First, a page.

Darkness to Light

revised on 2024-06-09

Dhamma Talks by Mogok Sayadaw; 17th November 1961

Only with effort (viriya) and no wisdom in the practice, it becomes poor (no progress). Listening to the talk with both effort and wisdom, observing the khandha, makes a difference. If you know your foolishness as foolish, then you’re wise. Taking your foolishness as wise leads to becoming even more foolish (e.g., some politicians and economists).

(For these points, Sayadaw told the story of two pickpockets from the Dhammapada stories. One became a stream-enterer after listening to the Buddha’s teaching.) The Buddha asked the monks about the differences between the wise and the fool (a discourse from Saṃyutta Nikāya).

If you know your foolishness as foolish, you will realize the path and fruit knowledge. If not, you won’t realize it. Coming to listen to a Dhamma talk means you acknowledge your foolishness and come here to become wise. People who didn’t come are considered more foolish → avijjā → saṅkhāra → viññāṇam.

For viññāṇam, one must consider all five khandhas. Those who are not practicing vipassanā are the fools, and those who practice are the wise. The duty of a teacher is to lead someone from darkness to light. We must make the vipassanā task compulsory. Returning from darkness to darkness is like being an earthworm or a snail. You can’t find light aside from practice.

(Many people came for the Dhamma talk, and it was also very hot. Sayadaw encouraged them to be patient with the heat and crowded conditions, comparing them to the sufferings of hells.) He also urged people to work hard in their practices.

In the past, it was difficult to hear this kind of talk. (It’s quite true. Sayadaw was a gifted person who could deliver these kinds of talks with skill and penetration.)

(Sayadaw, using the five khandhas, gave the instruction. He described how the five khandhas change differently with examples.) If the khandhas are arising and not vanishing, they will pile up, becoming larger than Mt. Meru. For example, the five khandhas of wanting to sleep, five khandhas of waking up, etc. You have come to this human world to conquer death. If you are truly happy, you will not encounter death for a moment. This is illustrated by the five aggregates (khandhas). It’s overwhelming. In short, there are only mind and form. If reduced further, there would be only "impermanence" (anicca) - arising and passing away. When you truly contemplate it, you will not find mind and form, but only anicca. Reducing it further yields only one dukkha sacca.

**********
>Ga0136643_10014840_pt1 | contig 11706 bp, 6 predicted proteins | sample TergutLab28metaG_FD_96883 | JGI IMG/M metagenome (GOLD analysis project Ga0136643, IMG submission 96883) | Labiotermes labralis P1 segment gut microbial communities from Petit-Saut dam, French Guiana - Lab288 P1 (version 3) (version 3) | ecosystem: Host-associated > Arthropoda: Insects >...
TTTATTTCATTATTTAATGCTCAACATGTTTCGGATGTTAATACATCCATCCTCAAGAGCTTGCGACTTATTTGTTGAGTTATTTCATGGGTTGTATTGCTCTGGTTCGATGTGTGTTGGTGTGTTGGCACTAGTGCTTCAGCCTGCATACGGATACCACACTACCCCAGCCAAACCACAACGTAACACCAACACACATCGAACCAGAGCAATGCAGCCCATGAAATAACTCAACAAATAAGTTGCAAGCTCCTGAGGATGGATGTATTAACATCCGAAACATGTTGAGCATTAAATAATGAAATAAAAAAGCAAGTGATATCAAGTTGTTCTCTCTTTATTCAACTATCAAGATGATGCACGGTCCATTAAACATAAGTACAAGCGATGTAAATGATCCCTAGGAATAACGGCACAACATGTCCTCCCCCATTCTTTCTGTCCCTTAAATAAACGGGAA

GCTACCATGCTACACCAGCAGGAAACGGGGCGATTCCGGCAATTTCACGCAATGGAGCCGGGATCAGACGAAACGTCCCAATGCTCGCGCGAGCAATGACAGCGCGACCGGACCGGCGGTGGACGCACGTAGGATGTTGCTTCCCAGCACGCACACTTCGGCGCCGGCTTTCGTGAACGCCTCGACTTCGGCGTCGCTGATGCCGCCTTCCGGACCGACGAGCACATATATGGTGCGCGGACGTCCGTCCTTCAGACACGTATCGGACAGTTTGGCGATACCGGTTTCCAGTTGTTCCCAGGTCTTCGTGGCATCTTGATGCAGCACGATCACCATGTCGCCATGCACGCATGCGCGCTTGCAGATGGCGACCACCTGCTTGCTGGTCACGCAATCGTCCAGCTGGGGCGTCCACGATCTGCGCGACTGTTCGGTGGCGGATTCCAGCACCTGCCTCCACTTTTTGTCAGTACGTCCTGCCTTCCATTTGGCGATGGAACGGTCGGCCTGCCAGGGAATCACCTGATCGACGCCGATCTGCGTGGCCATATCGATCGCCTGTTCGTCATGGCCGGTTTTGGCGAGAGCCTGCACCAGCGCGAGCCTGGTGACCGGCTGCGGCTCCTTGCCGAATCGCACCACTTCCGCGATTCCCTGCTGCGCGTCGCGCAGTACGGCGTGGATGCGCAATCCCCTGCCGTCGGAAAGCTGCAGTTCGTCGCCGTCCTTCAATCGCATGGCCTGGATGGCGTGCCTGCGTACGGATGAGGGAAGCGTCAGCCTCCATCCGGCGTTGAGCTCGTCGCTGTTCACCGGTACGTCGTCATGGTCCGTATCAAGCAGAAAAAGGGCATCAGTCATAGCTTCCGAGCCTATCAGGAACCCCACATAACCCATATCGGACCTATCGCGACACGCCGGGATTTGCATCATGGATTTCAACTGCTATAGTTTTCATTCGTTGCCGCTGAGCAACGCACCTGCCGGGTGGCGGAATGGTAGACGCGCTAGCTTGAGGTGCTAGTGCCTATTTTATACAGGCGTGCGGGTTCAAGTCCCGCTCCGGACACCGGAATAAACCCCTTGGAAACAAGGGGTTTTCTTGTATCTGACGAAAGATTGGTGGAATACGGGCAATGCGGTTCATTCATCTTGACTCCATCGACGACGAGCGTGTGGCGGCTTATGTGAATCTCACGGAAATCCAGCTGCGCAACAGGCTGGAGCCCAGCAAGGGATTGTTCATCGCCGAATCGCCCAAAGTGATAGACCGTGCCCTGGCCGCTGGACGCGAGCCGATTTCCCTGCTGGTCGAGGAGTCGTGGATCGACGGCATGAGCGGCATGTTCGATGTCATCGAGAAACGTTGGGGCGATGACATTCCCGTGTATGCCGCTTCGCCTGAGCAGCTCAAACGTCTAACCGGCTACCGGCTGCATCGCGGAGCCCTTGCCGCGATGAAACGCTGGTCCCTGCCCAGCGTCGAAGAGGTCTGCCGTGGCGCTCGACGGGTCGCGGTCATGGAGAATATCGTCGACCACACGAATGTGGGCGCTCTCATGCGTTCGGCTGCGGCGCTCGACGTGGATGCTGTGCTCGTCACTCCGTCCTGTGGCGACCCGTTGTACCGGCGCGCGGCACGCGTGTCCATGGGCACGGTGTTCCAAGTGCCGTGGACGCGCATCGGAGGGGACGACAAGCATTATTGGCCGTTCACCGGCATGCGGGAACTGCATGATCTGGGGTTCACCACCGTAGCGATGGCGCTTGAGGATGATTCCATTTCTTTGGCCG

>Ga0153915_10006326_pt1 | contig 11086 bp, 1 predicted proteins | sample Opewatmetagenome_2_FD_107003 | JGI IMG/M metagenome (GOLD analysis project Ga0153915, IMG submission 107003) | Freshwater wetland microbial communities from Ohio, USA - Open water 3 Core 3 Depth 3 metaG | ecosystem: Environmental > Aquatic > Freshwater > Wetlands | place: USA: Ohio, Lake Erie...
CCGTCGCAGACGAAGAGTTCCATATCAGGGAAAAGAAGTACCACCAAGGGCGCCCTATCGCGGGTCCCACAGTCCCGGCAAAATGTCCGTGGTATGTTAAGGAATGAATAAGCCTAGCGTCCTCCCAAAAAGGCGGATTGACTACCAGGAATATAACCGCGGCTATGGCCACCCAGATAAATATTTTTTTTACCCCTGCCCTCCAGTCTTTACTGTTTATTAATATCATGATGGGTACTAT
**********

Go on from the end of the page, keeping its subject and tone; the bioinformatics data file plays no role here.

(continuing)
(Sayadaw asked them to contemplate whatever mind arises as anicca—dukkha sacca.) With avijjā, the darkness prevents discerning anicca. Now that you discern anicca, there is no more avijjā.

Āloko udapādi—attaining of light, even though coming from the darkness, now you have the light. If you continue with the contemplation, seeing more deaths and becoming disenchanted, then deaths come to an end. No more deaths arise—this is Nibbāna. You've come from the darkness and will never return to it again. This is the difference between the Fools and the Wise (one of the long talks—1hr 15 minutes).

revised on 2024-06-09

  • Content of Part 14 on "Dhamma Talks by Mogok Sayadaw"

  • Content of "Dhamma Talks by Mogok Sayadaw"

  • Content of Publications of Ven. Uttamo

According to the translator— Ven. Uttamo's words, this is strictly for free distribution only, as a gift of Dhamma—Dhamma Dāna. You may re-format, reprint, translate, and redistribute this work in any medium.

據英譯者—鄔達摩比丘交待,此譯文僅能免費與大眾結緣,作為法的禮物(Dhamma Dāna)。你可以在任何媒體上重新編製、重印、翻譯和重新發布這部作品。